After our long flight with my fellow students from the U.S. to Beijing we finally arrived to the brand new Beijing airport! It is beautifully designed and I believe it's only about 3 years old or perhaps less than that. We started off our first night there the way every foreigner should by having the popular "Peking Duck" for dinner :) I must say that I actually enjoyed the duck. There were several other dishes that I tried that were a little too odd for me such as chicken which is normal however I wasn't ready for the bones to still be in it. I almost chipped a tooth! Moving on though. Obviously, we saw the Great Wall. It really is an amazing sight to see. We went to a part of the wall where it was very popular for tourists so there were a lot of people climbing the wall at the time we went.. but for the most part that really didn't bother me. There are also lots of vendors on the wall selling random souvenirs like "i climbed the great wall" t-shirts and what not.. You can definitely haggle here!! Don't be afraid to stick with your price because they will laugh at you and act like your price is way too low and sometimes it makes you feel stupid. BUT that's just one of their tactics to get you to raise your price. Remember that ANYWHERE in China that you haggle. They go on and on about the quality and if you just walk away many times they chase you and they will keep lowering their price until you agree! So have fun with that! Next we went to Tian A Men Square and the Forbidden City! I loved the Forbidden City, the architecture is beautiful and so much cooler to see in person than in pictures. One thing that Beijing is trying to help before the Olympics arrive is the air pollution. OMG if you are standing in Tian A Men Square you can just see how thick the smog is that covers the sky. I'm not kidding I had a horrible raspy voice when I got back from China that has finally cleared up but I seriously think it was from all the pollution in the air... Now as for shopping!! We went to Pearl Market and Silk Market, both are great places for haggling for all sorts of things such as fake purses, designer jeans, pearls, make-up, North Face jackets, its all there! So if you like bargain shopping..I suggest you go there! There are some other really cool malls in Beijing that I wish I could remember the name of. But I do know they had a Zara there (my favorite store) and Guess and places like that!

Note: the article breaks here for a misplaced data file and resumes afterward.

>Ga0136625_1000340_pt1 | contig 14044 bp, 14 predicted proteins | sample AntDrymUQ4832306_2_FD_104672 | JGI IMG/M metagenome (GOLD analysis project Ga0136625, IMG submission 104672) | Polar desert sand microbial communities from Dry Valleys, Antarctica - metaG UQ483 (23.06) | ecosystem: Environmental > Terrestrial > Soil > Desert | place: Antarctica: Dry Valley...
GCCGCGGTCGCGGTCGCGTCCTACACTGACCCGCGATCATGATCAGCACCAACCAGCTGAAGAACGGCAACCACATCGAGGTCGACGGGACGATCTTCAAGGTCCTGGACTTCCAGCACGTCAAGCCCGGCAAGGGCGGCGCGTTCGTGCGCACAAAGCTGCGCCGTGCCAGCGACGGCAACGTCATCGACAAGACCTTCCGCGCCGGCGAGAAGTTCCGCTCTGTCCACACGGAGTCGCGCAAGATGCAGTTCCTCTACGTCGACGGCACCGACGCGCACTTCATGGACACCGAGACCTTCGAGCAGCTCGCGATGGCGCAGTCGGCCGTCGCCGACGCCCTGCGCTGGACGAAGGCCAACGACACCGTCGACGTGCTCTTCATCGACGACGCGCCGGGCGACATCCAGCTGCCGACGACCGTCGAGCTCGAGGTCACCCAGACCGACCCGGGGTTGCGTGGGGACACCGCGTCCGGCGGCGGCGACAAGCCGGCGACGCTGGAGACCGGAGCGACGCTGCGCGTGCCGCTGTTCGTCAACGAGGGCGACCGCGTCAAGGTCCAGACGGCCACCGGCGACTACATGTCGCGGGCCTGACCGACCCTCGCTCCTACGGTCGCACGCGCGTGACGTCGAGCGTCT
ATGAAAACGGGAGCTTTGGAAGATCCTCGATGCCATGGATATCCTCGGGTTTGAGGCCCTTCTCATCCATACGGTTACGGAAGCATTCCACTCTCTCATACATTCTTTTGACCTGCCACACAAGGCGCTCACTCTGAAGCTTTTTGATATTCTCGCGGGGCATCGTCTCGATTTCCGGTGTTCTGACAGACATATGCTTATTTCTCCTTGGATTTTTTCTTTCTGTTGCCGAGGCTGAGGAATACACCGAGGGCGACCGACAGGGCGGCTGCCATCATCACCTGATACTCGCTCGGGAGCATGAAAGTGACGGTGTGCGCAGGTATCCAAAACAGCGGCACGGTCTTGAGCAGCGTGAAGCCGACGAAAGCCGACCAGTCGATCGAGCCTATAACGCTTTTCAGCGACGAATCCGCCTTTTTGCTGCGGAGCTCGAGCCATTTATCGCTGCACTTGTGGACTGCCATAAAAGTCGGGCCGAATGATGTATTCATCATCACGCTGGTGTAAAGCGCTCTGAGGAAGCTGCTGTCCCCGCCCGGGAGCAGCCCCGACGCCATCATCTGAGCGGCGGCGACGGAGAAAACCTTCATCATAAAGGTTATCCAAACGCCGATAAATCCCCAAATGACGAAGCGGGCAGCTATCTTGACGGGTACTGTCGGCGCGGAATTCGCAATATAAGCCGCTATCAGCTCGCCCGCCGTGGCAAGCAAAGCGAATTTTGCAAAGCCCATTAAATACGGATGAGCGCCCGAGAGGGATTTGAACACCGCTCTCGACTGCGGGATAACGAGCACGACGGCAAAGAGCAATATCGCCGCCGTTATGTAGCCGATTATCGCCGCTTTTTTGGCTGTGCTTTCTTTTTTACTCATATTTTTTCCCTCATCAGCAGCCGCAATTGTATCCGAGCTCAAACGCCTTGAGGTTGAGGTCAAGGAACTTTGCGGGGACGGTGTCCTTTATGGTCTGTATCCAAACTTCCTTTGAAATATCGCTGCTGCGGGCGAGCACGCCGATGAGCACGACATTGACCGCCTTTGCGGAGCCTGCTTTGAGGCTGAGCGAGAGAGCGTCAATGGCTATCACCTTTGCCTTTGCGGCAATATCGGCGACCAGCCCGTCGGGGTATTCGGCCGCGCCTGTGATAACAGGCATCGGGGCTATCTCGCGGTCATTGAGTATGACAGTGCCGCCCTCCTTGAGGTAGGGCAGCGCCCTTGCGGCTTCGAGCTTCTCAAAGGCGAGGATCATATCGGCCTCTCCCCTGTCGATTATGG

Finally, we did go to one nightclub while we were there, called Vic's! We had a group of us and we had a great time they were good about getting us drinks and a place to lounge and the night we were there they played a lot of kind of pop music. Generally, I prefer house and electro..but it was a fun atmosphere and if you are drunk..it'll be fun haha. Well, I think thats all I have to say about Beijing..It's a great city, there's lots to do. The Olympic stadiums are awesome looking from the outside, lots of people ride bikes. Oh and one more thing! Go sometime at night to the outdoor food market. Lots of vendors sell weird foods like scorpian, sea urchin, snakes, lamb balls. If you are too nervous to try those sort of things (i know I was) it's at least fun to see others eat them and take pictures! The Chinese vendors are funny too!
May 27, 2007
This square is South of the Forbidden City and is a vast expanse at the heart of modern Beijing. It is the biggest square in the world: Here you will find:
Ming Dynasty Gate and Mao’s Picture – Mao proclaimed the founding of the Peoples Republic of China on 1st October 1949 from this Ming Dynasty Gate where his huge portrait remains. (Rumours are that the picture is changed every year to make him look younger).
National Flag – This is raised at dawn and lowered at dusk everyday.
China National Museum – Built in 1959, this building was originally home to the Museum of the Revolution and the Museum of Chinese History, now merged. Outside is the countdown board in days, hours, minutes and seconds until the 2008 Olympic Games.
Monument of People’s Heroes – This granite monument was erected in 1958 and is decorated with bas-reliefs of episodes from China’s Revolutionary history and calligraphy from Mao Zedong and Zhou Elai. It is dedicated to all those who struggled in the revolution.
Mao’s Mausoleum – This building contains Mao’s embalmed body. His casket is raised from its refridgerated chamber and is on view morning and afternoon.
Revolutionary Statues – These flank either side of the Mausoleum.